ORLANDO — The most publicly reluctant general manager is back in the game as Larry Bird has returned to run the Indiana Pacers after a one-year hiatus, and his brutally honest personality is unchanged.
Speaking from the summer league, Bird offered pointed opinions on a variety of NBA topics, including the Celtics’ rebuilding plan, the hiring of Brad Stevens, and hanging on to veterans past their prime.
Celtics president of basketball operations Danny Ainge imploded the roster as expected, dealing Kevin Garnett and Paul Pierce to the Brooklyn Nets to garner future assets. Bird was part of the previous Big Three in Boston and remained with the Celtics until his back couldn’t withstand the NBA rigors, retiring in 1992. Kevin McHale hung around until 1993, coming off the bench for his final three seasons. Robert Parish left for the Charlotte Hornets after the 1993-94 season at age 41.
It took the Celtics 10 years to recover from that transition. So Bird understood Ainge’s desire to rebuild the Celtics before sinking into insignificance.
“It’s tough,” said Bird. “I knew I was on my way out. Actually I was going to leave a couple of years earlier and [former Celtics president] Dave Gavitt talked me into staying. It was tough. There was always talk about should Red [Auerbach] trade us early, but there’s loyalty there in that organization and he decided to keep us.
“But you always gotta look out for the franchise. You always do.”
What Bird considered loyalty 20 years ago would be franchise suicide today. The Celtics showed last season they were a team on the decline. Pierce and Garnett gave every bead of sweat they had but the Celtics finished just 41-40. Ainge had to move forward.
In his own comedic way, Bird lauded Ainge’s abilities as a general manager and passion for rebuilding quickly.
“Believe me, Danny Ainge knows what he’s doing,” Bird said. “He won a championship. I never doubt Danny Ainge. I only doubted him when he had the ball in his hands and three seconds to go. Not in the position he is in now. Danny does a good job. You know you do get older. You can’t beat Father Time and I’m sure things will work out.”
While Bird prefers to observe his former organization on more of a casual basis, he couldn’t hide his admiration for Pierce. His place in Celtics history will be rather murky. Does he compare with Bird, McHale, John Havlicek, Tom Heinsohn, Dave Cowens, and Bill Russell? Or does the fact he played in such a bizarre era of Celtics basketball — filled with upheaval, coaching changes, losing streaks, and then the splendid Big Three Era — cloud his legacy?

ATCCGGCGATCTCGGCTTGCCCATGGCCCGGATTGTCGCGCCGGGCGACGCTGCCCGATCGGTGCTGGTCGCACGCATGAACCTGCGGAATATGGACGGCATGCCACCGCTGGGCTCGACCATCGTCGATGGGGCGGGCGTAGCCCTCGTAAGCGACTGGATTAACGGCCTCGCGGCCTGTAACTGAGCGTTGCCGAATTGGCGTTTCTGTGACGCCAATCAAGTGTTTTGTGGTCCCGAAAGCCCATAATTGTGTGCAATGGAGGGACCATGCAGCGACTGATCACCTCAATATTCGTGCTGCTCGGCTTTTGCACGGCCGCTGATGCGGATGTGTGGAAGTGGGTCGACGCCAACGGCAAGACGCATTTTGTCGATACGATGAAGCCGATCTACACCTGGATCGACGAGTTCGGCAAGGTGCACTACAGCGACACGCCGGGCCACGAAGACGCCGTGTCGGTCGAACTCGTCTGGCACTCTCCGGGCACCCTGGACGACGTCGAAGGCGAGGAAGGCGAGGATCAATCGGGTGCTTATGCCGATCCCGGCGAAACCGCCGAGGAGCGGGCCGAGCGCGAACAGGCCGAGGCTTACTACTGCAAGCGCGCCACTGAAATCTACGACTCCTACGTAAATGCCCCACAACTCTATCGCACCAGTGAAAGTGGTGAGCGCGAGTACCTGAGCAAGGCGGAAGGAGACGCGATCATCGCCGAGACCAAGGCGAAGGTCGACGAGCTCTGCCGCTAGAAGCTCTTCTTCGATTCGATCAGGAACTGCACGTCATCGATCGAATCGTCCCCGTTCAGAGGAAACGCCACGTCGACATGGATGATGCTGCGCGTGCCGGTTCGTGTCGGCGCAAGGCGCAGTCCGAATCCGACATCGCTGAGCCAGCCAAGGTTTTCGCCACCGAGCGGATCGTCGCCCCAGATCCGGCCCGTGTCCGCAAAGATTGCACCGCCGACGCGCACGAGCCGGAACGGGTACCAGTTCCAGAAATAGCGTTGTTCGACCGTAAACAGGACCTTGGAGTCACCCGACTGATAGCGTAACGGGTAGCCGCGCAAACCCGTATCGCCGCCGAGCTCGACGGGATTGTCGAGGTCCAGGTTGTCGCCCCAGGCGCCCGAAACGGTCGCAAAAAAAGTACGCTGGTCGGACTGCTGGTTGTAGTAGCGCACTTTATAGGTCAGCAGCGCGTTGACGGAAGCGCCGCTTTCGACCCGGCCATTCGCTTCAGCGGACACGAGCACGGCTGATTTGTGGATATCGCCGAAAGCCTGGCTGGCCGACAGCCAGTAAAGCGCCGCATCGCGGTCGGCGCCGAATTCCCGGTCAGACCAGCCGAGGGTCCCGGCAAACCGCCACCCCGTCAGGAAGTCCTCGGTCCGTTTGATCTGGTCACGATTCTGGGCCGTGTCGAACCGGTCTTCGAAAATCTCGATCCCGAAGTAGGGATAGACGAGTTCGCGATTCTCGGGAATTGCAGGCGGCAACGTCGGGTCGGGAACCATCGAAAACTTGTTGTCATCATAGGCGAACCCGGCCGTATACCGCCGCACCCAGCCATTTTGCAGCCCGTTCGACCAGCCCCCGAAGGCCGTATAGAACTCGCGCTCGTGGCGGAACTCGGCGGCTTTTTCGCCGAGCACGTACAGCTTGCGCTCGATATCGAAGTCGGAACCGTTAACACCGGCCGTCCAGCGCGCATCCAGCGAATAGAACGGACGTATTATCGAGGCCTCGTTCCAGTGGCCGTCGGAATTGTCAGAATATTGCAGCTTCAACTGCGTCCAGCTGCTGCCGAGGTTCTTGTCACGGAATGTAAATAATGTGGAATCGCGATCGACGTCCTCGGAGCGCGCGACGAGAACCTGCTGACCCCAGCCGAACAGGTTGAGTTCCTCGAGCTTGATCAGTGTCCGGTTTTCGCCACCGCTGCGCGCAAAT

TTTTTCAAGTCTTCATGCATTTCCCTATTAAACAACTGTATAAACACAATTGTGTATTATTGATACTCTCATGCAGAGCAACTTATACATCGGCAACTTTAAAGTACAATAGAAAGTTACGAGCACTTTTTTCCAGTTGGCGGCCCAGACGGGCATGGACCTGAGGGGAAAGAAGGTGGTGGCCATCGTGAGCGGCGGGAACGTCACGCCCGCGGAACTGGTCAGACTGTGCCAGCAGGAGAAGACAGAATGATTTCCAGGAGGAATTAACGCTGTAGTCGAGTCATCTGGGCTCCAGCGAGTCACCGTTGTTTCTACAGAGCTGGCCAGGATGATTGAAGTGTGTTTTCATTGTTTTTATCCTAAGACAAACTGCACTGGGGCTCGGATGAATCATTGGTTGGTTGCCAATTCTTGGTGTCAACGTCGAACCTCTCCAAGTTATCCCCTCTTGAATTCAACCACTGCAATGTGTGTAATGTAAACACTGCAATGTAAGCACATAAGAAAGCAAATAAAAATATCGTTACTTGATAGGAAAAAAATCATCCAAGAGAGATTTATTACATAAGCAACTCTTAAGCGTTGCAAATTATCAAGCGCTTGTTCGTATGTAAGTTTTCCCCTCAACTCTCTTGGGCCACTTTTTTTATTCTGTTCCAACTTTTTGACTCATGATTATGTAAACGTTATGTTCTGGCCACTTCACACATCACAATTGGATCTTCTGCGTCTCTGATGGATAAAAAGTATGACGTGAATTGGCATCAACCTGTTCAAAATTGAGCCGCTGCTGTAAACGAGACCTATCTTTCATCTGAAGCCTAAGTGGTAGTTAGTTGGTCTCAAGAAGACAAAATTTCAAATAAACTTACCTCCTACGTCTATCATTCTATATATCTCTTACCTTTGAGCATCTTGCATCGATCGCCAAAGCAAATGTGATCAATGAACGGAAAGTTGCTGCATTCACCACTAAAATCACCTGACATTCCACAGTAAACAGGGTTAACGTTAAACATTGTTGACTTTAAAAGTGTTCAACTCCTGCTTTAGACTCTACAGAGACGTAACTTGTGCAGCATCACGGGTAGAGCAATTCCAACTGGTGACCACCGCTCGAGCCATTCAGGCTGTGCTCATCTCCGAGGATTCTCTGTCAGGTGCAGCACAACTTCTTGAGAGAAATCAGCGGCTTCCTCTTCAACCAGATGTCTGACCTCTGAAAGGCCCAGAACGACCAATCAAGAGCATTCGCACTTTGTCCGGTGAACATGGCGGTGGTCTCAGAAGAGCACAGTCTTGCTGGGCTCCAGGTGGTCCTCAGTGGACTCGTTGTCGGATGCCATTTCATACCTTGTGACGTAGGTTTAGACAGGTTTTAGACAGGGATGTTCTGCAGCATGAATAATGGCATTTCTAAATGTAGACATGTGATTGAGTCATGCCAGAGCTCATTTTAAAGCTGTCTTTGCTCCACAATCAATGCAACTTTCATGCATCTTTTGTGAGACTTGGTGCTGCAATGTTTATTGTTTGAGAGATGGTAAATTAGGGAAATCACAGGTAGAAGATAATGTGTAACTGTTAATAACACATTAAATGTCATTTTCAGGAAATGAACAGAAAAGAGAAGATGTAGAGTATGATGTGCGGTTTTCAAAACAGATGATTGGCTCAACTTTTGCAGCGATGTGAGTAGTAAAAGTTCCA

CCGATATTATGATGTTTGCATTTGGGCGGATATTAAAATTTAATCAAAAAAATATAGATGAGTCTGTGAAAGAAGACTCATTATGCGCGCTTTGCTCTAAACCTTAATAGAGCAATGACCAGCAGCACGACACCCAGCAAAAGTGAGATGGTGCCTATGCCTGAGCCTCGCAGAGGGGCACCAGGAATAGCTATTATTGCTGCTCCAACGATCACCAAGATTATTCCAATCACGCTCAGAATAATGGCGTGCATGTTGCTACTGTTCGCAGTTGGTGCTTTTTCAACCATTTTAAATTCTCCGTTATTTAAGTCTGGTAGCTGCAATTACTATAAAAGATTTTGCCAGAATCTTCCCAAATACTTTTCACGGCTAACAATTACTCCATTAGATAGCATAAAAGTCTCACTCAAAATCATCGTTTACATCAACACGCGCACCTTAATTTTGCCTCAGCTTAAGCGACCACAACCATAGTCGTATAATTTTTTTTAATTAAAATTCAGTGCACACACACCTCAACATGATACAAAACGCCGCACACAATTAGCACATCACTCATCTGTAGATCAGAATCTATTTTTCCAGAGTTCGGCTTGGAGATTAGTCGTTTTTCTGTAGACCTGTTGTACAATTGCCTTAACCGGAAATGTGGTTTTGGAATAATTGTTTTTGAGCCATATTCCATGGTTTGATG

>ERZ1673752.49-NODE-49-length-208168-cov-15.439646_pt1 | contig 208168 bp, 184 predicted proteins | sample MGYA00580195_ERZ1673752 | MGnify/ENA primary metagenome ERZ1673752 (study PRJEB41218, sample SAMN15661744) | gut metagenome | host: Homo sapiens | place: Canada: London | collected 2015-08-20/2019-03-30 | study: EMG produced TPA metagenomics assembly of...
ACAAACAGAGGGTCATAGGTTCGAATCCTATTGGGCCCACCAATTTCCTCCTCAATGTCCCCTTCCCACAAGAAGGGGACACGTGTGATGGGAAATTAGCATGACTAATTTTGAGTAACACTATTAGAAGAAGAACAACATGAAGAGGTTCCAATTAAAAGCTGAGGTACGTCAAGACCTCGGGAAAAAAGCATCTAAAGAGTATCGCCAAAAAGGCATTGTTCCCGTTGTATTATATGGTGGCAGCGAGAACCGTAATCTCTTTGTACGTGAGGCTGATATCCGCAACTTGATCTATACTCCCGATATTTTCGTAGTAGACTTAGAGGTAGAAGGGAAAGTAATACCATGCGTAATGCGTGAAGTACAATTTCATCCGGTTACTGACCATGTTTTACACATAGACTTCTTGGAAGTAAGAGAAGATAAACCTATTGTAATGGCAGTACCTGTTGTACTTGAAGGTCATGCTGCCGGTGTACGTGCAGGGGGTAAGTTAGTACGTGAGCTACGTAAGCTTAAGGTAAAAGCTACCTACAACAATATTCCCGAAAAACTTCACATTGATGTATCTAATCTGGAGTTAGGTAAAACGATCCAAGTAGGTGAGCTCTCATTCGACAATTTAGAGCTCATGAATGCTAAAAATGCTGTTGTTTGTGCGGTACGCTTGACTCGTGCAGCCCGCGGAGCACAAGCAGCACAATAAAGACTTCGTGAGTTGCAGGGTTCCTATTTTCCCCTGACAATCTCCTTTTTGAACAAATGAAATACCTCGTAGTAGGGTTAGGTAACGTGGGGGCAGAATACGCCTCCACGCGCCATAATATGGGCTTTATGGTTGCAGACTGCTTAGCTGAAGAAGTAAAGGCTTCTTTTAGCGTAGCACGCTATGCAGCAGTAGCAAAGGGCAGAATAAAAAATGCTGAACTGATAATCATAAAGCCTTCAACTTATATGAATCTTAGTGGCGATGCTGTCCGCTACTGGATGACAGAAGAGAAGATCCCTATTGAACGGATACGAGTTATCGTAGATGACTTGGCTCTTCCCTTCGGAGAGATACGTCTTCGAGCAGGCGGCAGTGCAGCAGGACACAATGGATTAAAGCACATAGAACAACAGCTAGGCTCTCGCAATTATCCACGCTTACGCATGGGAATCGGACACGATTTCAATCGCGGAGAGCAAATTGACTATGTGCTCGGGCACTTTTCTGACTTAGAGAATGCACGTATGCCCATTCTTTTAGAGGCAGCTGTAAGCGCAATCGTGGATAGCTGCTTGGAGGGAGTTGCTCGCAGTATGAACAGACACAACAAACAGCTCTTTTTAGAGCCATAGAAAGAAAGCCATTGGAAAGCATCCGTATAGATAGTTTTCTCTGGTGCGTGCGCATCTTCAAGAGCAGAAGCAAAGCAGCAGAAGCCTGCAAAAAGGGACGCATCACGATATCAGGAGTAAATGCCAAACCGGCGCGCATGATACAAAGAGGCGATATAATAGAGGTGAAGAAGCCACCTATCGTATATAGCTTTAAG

Bird, like Havlicek, who called Pierce the best scorer in Celtics history, has nothing but adulation.
“He’s one of the better ones to ever come through there. He really is,” Bird said. “I would have loved to see [Pierce retire a Celtic]. I got a lot of respect for Paul and what he has accomplished. But who says he’s not going to play another four years? It’s a tough situation.”
Bird spoke with energy and vigor, which was drastically different than the conclusion of the 2011-12 season, when he seemed exhausted. He stepped down and allowed former Pacers president Donnie Walsh to run the team, and Indiana reached the Eastern Conference finals without its most heralded player, Danny Granger.
Players that Bird drafted — Paul George, Lance Stephenson, Roy Hibbert — contributed greatly to the playoff run. Bird said his respite was necessary.
“I feel better. I had some injuries and mentally it was nine straight years and Donnie felt like he wanted to come back and I didn’t know if I was going to come back this year,” he said. “But they continued to call, leave messages, and I spoke to the owner [Herb Simon] and Donnie numerous times and [they told me] if you’re going to do it, you’d better do it now because it’s not going to get any easier down the road.”
Bird did not back away from the high expectations for the Pacers, or the challenge of dethroning the two-time defending champion Heat. George, a star on the rise, is eligible for a long-term extension this summer.
“We like that, that’s what we play for, we want high expectations,” Bird said. “We want to do well and we want to be on a level where we can compete every night. [But] we’re always fighting an uphill battle with the revenue, but that’s part of who we are and we do the best with what we have.”
Despite their Indianapolis connection Bird said he has never met Stevens, but he endorsed the new Celtics coach.
“I’m not surprised [he took an NBA job] . . . I think he’ll do fine. But it takes time,” Bird said. “[Stevens is] very patient. He doesn’t get too excited. When the players watch their coach and they don’t get excited, they play with a demeanor and keep pushing and pushing and everything is going to be all right. It carries over to his players. And that’s why [Butler] got so far in the last few years.”
After about 10 minutes, Bird ended the media session. He had given his take on numerous topics and it was time to return to anonymity, which for him is an impossible task.